This week started off almost 20C warmer than just a week ago – the seasonal changes are so fast in North America, almost like throwing a switch to turn the lights on. Many crocuses around this week … splendid splashes of colour and very welcome, but on the other hand:
You might think that after thousands of years of coming up too soon and getting frozen, the crocus family would have had a little sense knocked into it.
Monday saw the first Mourning Cloak butterfly in the garden but it wouldn’t settle for its portrait, preferring to just flutter around about ten feet of the ground before disappearing. The same day produced hive bees working the recently opened crocus flowers and a pair of tiny black and white moths, also attracted to the crocus flowers. Moths are a great interest to us but they are the very devil to identify as not only are so many of the smaller, less flashy species all pretty much painted with the same black/white/brown/grey colouration there are also many individual variations within a given species in the same way as people can have brown, red or straw coloured hair. We will make a note here once we have worked out what that little moth was, but meanwhile we did get a photograph for posterity.
By Tuesday a lovely sunrise was replaced by cloud later in the day and even a brief thunderstorm. Rain set in overnight and we were surprised to see the next morning a Mallard swimming down the front drainage ditch until, on reaching the culvert under the drive, it hauled itself out and waddled across the road to check out our neighbours. On occasion at this time of the year we have even had prospecting Mallards in our rather small garden pond but they always move on.
Wednesday evening, after some damp weather, brought out a pair (there may be more than one pair) of Song Sparrows who were going through some pretty active pair-bonding exercises in the shrubs on the south side of the garden while a rabbit, looking particularly chubby so perhaps Mrs. Bunny, was hopping around and making a good meal from emerging shoots.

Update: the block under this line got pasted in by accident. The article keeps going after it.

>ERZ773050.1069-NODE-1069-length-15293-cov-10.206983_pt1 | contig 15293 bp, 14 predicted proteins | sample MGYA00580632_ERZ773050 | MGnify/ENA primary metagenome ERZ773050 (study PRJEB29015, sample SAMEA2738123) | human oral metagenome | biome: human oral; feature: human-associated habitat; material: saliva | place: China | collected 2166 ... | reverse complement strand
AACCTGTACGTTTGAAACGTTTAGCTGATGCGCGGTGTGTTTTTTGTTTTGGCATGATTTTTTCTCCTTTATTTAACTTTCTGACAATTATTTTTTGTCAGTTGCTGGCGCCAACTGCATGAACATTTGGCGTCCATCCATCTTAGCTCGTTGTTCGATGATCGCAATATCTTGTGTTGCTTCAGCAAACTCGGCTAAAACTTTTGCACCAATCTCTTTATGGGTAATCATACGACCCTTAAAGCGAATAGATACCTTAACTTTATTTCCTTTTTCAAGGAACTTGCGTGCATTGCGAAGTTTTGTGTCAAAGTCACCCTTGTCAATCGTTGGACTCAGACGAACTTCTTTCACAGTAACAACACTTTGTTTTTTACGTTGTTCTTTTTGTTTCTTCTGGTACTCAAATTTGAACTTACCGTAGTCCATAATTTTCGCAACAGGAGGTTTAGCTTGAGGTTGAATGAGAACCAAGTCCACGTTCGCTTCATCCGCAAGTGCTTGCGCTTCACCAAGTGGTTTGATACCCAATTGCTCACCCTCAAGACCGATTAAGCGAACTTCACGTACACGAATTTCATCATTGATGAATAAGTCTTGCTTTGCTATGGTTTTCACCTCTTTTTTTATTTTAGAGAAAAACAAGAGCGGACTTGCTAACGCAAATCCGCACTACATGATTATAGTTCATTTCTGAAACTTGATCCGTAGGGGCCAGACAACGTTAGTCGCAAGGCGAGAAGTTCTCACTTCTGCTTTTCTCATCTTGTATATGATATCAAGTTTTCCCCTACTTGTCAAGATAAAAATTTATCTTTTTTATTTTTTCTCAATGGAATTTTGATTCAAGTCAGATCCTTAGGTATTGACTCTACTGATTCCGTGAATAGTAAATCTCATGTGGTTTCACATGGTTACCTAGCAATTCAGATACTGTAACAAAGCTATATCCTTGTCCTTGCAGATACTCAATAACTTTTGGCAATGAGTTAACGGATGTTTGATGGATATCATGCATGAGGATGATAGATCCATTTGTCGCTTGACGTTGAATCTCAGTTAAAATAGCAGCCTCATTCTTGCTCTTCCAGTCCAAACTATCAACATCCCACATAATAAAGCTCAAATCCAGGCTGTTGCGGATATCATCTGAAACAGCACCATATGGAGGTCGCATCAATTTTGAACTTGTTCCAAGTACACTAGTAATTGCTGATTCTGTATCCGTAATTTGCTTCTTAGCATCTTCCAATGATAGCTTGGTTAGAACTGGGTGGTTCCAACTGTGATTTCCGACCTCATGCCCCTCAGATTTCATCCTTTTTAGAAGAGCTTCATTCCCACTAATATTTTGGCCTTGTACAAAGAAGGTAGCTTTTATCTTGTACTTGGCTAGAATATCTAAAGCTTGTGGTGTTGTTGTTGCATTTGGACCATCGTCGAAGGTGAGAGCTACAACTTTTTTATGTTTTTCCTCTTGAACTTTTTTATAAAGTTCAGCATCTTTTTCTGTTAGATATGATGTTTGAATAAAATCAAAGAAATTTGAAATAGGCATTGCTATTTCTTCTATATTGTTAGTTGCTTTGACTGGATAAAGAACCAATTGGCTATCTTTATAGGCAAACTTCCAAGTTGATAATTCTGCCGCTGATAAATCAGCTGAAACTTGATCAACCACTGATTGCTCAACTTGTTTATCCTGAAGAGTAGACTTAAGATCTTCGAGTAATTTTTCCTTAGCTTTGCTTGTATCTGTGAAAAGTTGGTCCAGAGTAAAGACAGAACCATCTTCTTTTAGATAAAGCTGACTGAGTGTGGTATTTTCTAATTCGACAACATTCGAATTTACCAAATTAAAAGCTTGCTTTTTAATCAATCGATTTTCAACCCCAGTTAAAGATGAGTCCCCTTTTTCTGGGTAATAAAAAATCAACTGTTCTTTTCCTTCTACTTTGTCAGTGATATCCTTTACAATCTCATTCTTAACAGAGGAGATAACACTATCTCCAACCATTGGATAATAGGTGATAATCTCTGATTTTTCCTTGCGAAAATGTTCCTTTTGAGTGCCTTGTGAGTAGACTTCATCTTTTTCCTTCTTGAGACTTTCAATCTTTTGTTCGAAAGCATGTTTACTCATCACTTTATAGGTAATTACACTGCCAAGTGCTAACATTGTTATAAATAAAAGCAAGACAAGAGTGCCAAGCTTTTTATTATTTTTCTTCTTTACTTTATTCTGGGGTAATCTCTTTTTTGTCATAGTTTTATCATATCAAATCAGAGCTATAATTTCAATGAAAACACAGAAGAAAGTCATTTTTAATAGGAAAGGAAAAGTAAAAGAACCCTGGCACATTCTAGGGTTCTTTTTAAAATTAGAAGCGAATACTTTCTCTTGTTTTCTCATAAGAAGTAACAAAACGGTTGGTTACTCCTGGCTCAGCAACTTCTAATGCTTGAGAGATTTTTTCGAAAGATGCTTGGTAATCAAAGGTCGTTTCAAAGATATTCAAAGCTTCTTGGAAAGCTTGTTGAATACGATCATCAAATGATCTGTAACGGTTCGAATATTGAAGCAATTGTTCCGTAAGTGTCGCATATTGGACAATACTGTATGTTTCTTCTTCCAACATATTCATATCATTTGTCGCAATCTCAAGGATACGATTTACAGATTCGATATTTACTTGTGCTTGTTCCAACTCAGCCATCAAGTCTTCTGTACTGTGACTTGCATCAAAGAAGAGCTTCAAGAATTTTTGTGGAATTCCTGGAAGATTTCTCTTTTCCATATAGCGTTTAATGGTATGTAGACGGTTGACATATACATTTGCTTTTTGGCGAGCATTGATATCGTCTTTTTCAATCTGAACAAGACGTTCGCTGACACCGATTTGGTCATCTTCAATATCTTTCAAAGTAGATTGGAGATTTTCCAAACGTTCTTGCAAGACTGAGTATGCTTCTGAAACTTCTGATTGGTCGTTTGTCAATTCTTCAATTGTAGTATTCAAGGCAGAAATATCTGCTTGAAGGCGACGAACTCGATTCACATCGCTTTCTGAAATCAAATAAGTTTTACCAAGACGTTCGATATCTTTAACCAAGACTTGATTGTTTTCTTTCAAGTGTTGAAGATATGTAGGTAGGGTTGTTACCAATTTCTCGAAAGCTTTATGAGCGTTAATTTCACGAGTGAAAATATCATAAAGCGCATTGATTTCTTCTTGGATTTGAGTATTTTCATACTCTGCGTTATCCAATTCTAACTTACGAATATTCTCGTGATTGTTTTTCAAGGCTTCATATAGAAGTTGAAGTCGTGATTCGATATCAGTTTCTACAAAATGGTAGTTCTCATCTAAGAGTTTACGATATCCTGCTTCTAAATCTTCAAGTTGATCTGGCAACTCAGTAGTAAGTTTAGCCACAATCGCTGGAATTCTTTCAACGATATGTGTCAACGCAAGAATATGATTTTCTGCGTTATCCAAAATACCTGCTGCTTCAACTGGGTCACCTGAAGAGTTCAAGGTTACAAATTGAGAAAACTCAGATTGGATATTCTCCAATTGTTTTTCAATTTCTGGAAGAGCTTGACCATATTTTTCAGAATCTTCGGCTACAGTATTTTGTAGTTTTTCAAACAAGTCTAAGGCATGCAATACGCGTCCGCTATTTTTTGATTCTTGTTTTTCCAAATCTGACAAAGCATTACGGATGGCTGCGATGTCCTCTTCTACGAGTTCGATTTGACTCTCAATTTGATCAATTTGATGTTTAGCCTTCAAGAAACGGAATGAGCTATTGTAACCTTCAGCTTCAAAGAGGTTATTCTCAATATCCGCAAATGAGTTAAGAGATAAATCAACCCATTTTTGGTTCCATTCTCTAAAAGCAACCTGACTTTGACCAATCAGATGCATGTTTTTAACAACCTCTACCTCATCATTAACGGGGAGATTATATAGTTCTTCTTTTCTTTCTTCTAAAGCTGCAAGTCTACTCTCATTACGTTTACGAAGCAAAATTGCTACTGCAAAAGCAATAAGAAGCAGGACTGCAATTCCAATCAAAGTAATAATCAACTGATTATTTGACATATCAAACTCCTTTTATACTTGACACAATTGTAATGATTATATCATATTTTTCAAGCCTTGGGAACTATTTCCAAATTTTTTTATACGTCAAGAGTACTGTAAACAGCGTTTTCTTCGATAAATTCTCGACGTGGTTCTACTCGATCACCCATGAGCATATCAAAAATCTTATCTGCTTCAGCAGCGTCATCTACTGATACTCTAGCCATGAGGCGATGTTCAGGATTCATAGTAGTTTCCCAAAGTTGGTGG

Next day the rabbit was at it again but this time was caught in the act of nibbling the tips off crocus leaves which is pretty sinful behaviour if he/she plans on living here much longer. Fortunately, it seemed to be the leaves that were of interest rather than the actual flowers (see photograph). A small flock of Dark-eyed Juncos spent a happy time zooming about the garden between periods on the ground turning over the leaf litter seeking out seeds and small insects. Clumps of purple crocuses were very prominent all over the site – a few yellow and white ones hang on from year to year but it’s the purple ones that really enjoy the conditions and multiply vigorously.
By Good Friday the temperature was up to the mid-teens and the sun was growing hot. Not at all hot by Montreal summer standards but excessively hot for the gardeners whose metabolisms are still set at winter levels. The male Song Sparrow(s) were seeking out the tallest tree tops to declaim their territory and warn off rivals. Daffodil shoots are noticeably higher and puschkinia (pale blue) and chionodoxa (dark blue) flowers are just starting to appear.
A neighbouring cat has taken to visiting and left a small dead mouse for us to find. It will have to be watched because it’s going to have a nasty fright if it takes an interest in any of the birds. Cats should be kept indoors – period.
Buds are beginning to swell on most of the trees and bushes. The first leaves will not now be long in appearing and there will be almost full leaf cover by the end of the first week in May. An Eastern Phoebe visited and perched on the deck handrail.
Last, but by means least, the first shoots of our garlic crop have appeared.
Next week will include a once every five years de-mudding of the garden pond before the waterfall can be switched on to welcome migrating warblers and the like. Readers may anticipate exciting tales from the depths – not to be missed.
More photographs follow … as last week, most are in an auto-running slideshow so you can sit back and enjoy. Captions are attached.